Dr. Fernandez recommends making alternative wound dressings out of sanitary napkins, adult incontinence underwear, or infant diapers, all made of highly absorbent materials. “These products are made to wick moisture away from an area, so they’ll protect the surrounding healthy skin too,” he says. Flexibility in a dressing is a must, since HS affects areas curves, like under your arm, beneath your breasts, and in the folds of your groin. He recommends gauze too—just not in areas with a lot of drainage, because it can stick to the wound and cause pain and trauma when it’s pulled off.

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Do Dress Your Wounds in a Way That Works for You

How you apply your dressings is really mostly about your personal preferences, says Christopher Sayed, M.D., associate professor of dermatology at the University of North Carolina at Chapel Hill. He recommends using a tablespoon of white vinegar in some warm water as a mild, inexpensive antiseptic for your wounds that won’t sting. It’s probably easiest to clean your wounds while you shower, but if you want to do it separately, that’s fine too. Look into a tape called Hypafix ($6.77)—Dr. Sayed says it’s a favorite with HS patients because it breathes and it’s gentler on skin than many medical tapes.

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Don't Apply Honey, Aloe Vera, or Tea Tree Oil…

The main goal of using topical creams and ointments on HS wounds is to help decrease the number of bacteria so they can heal faster—and none of these methods do that, Dr. Fernandez says. He’s concerned they could contribute to hair follicle blockage, especially since they all tend to be thick—and tea tree oil is an oil, which can lead to clogging. “Honey dressings are popular right now, but there’s zero evidence that they help HS,” Dr. Sayed says. “It will probably just make a mess and with questionable benefit.”

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…and Don't Reach for the Petroleum Jelly, Either

Though you may have heard it’s helpful to use petroleum jelly on your wounds, Dr. Fernandez says, nope, it’s not true. First of all, if you’re trying to put it on a wound that’s draining, you’re going to get nowhere. Second, the absorbent material in your dressing should be in direct contact with your wound so it can soak up the fluid. And like honey and aloe, petroleum jelly is super thick, so if you get it on the skin around the wound, Dr. Fernandez says it could plug your hair follicles and then aggravate the inflammatory process of your disease.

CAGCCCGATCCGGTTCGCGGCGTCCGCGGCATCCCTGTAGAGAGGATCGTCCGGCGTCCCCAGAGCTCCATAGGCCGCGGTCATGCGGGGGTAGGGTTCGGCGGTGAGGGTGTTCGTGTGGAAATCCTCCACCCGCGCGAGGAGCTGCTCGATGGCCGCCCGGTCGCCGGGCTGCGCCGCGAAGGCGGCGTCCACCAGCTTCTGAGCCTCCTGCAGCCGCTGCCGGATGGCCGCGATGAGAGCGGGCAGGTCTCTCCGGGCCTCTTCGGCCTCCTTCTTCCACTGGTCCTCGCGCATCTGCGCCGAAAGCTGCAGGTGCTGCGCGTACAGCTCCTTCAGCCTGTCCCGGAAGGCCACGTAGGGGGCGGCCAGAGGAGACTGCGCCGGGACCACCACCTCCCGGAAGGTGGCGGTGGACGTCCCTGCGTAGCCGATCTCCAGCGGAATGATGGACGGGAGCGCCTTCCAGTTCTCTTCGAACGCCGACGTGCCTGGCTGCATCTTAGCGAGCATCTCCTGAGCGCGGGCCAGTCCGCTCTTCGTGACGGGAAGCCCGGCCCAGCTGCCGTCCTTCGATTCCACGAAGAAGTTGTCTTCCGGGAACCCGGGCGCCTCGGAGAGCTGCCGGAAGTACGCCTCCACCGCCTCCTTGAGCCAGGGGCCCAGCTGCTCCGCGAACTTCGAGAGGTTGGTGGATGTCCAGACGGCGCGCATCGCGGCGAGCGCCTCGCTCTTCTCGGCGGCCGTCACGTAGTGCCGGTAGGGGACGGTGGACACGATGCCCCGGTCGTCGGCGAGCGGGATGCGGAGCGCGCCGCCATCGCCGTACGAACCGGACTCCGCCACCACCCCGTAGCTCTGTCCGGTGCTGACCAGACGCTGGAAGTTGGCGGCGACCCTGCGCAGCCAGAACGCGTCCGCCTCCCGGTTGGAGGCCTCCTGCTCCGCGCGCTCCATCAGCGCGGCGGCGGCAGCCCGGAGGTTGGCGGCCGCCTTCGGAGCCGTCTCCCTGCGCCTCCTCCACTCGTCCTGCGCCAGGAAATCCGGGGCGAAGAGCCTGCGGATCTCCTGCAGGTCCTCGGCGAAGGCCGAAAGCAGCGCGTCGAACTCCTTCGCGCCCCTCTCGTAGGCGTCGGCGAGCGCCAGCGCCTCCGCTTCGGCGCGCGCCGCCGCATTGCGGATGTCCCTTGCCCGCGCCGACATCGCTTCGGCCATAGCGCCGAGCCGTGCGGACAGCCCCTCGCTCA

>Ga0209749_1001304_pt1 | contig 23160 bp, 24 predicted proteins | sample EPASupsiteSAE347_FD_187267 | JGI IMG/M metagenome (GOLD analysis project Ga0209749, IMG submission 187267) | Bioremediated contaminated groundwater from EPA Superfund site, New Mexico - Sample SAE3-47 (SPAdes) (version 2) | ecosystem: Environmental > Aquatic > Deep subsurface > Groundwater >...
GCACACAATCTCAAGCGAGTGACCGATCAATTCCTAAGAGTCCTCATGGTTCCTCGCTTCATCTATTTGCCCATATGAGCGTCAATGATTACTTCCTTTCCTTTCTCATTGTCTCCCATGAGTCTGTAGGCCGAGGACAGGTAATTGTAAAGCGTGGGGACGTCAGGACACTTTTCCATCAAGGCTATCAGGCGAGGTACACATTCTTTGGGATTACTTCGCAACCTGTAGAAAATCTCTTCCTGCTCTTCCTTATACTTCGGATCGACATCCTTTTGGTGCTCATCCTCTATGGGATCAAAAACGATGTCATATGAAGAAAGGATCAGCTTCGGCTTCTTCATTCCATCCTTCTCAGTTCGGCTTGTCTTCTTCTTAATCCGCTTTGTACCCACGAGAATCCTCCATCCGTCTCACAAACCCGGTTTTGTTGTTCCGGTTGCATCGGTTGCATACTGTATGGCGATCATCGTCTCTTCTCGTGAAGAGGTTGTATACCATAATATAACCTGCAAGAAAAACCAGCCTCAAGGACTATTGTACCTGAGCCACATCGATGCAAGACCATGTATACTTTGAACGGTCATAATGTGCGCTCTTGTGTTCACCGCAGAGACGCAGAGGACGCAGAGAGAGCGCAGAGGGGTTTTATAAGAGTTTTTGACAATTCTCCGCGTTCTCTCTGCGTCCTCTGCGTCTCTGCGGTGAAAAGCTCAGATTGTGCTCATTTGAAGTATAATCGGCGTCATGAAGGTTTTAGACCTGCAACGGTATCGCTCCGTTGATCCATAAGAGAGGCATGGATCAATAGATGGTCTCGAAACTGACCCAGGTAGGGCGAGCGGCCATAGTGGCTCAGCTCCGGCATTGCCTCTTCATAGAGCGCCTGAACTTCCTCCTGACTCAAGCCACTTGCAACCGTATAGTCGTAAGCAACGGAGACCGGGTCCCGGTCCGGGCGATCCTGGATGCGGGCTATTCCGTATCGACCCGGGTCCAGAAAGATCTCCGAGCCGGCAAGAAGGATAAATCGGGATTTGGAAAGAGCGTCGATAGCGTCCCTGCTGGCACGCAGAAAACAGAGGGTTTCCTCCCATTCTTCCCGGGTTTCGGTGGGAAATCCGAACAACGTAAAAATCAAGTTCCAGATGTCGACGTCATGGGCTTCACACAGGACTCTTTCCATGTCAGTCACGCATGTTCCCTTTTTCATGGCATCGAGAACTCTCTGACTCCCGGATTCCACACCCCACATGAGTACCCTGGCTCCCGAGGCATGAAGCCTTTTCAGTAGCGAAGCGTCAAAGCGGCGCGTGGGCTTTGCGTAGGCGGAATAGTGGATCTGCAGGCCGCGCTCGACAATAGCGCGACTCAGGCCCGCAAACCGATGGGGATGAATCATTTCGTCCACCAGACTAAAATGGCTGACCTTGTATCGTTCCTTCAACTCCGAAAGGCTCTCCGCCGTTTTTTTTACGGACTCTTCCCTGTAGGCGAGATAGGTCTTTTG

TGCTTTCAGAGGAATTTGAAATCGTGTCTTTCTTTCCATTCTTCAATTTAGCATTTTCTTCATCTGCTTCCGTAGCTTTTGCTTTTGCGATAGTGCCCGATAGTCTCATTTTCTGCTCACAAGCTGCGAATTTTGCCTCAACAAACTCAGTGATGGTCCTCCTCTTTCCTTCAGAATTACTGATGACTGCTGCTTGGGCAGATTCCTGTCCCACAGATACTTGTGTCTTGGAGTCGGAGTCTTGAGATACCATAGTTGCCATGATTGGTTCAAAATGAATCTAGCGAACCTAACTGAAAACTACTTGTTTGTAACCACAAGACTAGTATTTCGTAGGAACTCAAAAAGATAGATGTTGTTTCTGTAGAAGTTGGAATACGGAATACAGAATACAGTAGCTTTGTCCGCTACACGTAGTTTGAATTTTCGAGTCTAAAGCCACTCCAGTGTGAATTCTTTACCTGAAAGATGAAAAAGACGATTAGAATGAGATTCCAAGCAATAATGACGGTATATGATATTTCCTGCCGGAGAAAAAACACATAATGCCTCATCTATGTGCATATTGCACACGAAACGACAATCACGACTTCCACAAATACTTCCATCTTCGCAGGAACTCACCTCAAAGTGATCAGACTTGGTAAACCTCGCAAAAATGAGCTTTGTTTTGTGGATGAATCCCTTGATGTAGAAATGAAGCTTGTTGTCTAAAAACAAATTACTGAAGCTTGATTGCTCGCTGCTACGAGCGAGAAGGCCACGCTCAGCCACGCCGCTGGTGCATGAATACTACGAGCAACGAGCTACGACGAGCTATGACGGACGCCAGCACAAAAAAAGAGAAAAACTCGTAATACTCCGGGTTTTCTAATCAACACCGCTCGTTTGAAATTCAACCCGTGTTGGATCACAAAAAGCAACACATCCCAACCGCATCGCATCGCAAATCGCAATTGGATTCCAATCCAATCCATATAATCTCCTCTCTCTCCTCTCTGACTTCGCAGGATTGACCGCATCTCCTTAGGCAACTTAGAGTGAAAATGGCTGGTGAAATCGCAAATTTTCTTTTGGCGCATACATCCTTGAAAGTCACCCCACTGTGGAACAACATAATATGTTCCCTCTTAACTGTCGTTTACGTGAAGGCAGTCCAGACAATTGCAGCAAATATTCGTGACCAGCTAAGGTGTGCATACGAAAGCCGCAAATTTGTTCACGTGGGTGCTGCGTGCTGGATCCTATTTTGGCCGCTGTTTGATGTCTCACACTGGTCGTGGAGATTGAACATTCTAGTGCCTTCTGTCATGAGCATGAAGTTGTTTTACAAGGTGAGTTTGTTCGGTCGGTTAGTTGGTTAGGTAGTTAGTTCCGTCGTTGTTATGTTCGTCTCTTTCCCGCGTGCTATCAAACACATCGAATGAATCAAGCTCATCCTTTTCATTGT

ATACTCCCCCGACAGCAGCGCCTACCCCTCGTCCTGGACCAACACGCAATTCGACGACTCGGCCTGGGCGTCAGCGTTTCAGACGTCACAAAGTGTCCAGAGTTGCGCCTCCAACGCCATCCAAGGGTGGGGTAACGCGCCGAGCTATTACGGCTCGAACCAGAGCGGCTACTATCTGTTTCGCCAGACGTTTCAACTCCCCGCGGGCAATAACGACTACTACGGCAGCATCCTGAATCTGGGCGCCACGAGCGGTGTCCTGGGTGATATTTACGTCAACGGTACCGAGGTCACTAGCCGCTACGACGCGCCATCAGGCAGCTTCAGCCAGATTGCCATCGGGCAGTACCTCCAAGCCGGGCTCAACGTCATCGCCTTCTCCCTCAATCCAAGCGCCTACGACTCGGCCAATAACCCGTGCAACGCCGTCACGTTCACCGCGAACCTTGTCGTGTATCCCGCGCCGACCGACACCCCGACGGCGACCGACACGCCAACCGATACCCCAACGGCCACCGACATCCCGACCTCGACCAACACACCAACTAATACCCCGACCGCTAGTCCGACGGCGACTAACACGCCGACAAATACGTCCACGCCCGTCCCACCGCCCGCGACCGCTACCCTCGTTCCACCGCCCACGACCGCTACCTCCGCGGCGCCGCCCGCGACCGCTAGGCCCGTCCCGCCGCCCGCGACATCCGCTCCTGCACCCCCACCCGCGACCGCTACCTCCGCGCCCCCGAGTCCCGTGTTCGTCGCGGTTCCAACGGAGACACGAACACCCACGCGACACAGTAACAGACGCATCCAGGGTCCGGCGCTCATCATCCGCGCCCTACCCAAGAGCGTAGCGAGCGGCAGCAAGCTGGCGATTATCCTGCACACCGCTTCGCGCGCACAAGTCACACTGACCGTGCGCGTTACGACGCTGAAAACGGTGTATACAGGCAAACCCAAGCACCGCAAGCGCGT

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Do Take Care of Yourself

As you care for your wounds, don’t neglect the rest of your body—or your mind. Since excess skin folds can make your HS wounds worse, try to move more (even daily brisk walking can help) and eat a healthy, anti-inflammatory diet for weight loss. When possible, wear loose-fitting clothing to ease friction and pain. “For some patients, this helps decrease the disease activity,” Dr. Fernandez says. Dr. Sayed adds that smoking is linked to worse disease over time, so do everything in your power to ditch the cigarettes, too. And, don’t despair: HS treatments can improve your symptoms and decrease flares—so, DO have hope.

Sarah Ludwig Rausch
Meet Our Writer
Sarah Ludwig Rausch

Sarah Ludwig Rausch is a health writer and editor whose specialties include mental health, diseases, research, medications, and chronic conditions. She’s written for The Christian Science Monitor, American Cancer Society, Cleveland Clinic, PsychologyToday.com, MedShadow Foundation, the ACT Test, and more.